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HomeLatin AmericaColombiaIn Colombia, a February Christmas Breaks Chains of Historical Slavery

In Colombia, a February Christmas Breaks Chains of Historical Slavery

Songs and dances to worship the black Child Jesus and a Christmas celebrated in February: the Afro-Colombian village of Quinamayó celebrates this Saturday the birth of the Messiah as a cry for “freedom” against the slavery that prevented their ancestors from enjoying the December holiday.

The figure of the newly born with dark skin in a golden cradle is at the center of the festivities in this locality in the southwest of the country. For decades, women, men, and children dressed in traditional costumes commemorate Christmas two months later, in the style of their ancestors.

Before the abolition of slavery was enacted in 1852, they were forced to attend to their “masters” on December 24, tells AFP Lucidalia Balanta, one of the 60-year-old dancers.

“The servants served the masters, so they did not have that facility to celebrate the holiday (…). Later the slaves took it upon themselves to be conscious” and began to “celebrate Christmas in February as a symbol of freedom,” specifies her sister Dani, also ready for the singing and dancing demonstration.

Founded by newly freed former slaves, the village located in the Valle del Cauca department welcomes guests from other black localities scattered throughout the Pacific region.

Every third Saturday of February, they gather to move their bodies and sing songs that praise the black Child Jesus.

The first settlers arrived there escaping from the old estates where they were chained and subdued. One of the dances involves dragging the feet as if they were still bound, they share. “We also had the right to have fun, just as they (the enslavers) had fun,” adds Balanta.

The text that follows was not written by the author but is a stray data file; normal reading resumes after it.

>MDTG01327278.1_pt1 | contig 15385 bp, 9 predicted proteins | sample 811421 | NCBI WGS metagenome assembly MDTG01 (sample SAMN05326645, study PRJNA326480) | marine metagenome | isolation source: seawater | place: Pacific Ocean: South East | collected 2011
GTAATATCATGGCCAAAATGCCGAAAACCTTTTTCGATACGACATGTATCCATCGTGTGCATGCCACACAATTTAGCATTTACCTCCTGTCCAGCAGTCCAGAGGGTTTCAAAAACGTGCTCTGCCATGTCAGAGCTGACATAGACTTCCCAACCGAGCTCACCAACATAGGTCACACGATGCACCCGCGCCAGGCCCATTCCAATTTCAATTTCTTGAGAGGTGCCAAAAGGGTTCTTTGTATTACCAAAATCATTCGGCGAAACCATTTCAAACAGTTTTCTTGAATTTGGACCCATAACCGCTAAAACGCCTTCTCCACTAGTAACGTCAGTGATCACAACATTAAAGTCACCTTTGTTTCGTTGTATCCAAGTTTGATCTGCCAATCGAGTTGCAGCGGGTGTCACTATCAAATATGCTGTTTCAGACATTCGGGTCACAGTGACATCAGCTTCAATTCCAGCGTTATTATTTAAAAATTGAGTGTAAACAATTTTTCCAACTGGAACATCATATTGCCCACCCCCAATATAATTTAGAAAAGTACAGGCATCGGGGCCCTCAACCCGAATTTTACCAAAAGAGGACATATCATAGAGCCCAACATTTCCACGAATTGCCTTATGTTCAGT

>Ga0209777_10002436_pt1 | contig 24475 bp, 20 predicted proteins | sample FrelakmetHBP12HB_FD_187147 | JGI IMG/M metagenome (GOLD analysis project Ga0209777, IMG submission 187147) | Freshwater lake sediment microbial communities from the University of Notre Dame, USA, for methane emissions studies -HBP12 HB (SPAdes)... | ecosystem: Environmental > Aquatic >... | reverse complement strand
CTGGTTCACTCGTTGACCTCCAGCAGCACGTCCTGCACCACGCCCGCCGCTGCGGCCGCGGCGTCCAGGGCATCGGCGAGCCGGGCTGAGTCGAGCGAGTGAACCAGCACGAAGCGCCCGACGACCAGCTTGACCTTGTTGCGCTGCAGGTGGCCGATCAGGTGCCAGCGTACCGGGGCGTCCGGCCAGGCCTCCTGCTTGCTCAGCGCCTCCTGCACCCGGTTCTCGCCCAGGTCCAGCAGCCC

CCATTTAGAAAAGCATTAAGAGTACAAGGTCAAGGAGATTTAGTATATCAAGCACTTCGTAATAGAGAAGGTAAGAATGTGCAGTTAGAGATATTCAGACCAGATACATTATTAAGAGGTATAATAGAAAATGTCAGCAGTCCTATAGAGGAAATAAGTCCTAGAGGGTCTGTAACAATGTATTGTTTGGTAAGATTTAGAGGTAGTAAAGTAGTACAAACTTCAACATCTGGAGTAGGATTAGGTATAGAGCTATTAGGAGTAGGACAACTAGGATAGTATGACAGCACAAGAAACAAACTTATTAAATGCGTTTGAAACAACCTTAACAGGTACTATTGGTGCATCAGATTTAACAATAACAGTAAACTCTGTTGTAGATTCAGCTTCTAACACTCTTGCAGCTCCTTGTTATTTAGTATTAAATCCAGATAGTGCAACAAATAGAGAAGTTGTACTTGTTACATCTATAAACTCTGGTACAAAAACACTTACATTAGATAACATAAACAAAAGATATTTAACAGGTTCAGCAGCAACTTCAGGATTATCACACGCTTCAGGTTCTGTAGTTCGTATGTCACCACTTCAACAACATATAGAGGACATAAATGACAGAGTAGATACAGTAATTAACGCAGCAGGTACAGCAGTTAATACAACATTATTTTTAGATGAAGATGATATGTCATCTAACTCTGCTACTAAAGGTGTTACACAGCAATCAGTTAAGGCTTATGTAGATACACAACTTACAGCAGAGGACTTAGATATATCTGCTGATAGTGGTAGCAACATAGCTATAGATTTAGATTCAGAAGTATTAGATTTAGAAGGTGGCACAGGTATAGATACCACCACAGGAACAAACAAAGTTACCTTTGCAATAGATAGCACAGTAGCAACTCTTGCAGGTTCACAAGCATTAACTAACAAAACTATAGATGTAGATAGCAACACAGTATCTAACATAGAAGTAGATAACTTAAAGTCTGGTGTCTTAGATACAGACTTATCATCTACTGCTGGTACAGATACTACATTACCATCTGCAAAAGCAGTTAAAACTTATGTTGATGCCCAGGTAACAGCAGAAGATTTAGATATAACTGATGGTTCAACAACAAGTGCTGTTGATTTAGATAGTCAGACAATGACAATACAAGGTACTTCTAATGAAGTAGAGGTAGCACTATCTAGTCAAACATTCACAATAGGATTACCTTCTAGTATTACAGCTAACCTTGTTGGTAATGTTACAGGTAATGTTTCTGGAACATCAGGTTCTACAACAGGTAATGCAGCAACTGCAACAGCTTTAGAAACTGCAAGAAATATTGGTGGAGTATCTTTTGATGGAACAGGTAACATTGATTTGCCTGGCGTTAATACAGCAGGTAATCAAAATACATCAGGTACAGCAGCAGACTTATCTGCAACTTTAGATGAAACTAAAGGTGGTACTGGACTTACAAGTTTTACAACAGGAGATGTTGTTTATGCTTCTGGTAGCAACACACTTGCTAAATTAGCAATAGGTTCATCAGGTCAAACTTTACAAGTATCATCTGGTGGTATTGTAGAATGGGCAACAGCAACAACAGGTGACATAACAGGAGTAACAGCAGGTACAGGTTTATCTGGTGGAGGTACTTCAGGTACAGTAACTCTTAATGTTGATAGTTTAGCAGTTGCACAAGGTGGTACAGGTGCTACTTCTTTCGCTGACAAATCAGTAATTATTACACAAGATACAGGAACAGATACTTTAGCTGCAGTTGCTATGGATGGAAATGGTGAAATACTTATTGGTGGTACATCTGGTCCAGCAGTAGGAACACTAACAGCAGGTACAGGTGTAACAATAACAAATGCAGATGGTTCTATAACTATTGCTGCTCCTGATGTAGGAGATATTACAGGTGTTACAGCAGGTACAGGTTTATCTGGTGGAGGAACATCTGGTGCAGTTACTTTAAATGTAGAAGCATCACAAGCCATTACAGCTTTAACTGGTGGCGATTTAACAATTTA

The dancer shares that on December 24, the great date of Catholicism, children still receive Christmas bonuses and the traditional Christmas is celebrated, but in February the youngest witness what truly is their “music” and their “tradition.”

In Colombia, black communities (9.3% of the population, according to official figures) are, along with indigenous peoples, the main victims of the prolonged armed conflict, poverty, and inequality.

Hundreds of years after the end of slavery, the sisters applaud that Afro-descendants have gained ground in politics and culture, like Francia Márquez, who since 2022 is the first black woman to be vice president of the country.

Despite the peace agreement of 2016 that disarmed the powerful FARC guerrilla, confrontations continue in Valle del Cauca between rebels from other organizations and the public forces.

That issue is “complex,” says Dani, making a call: “This tradition emphasizes that, telling people that instead of doing what should not be done, it is better to support the culture.”

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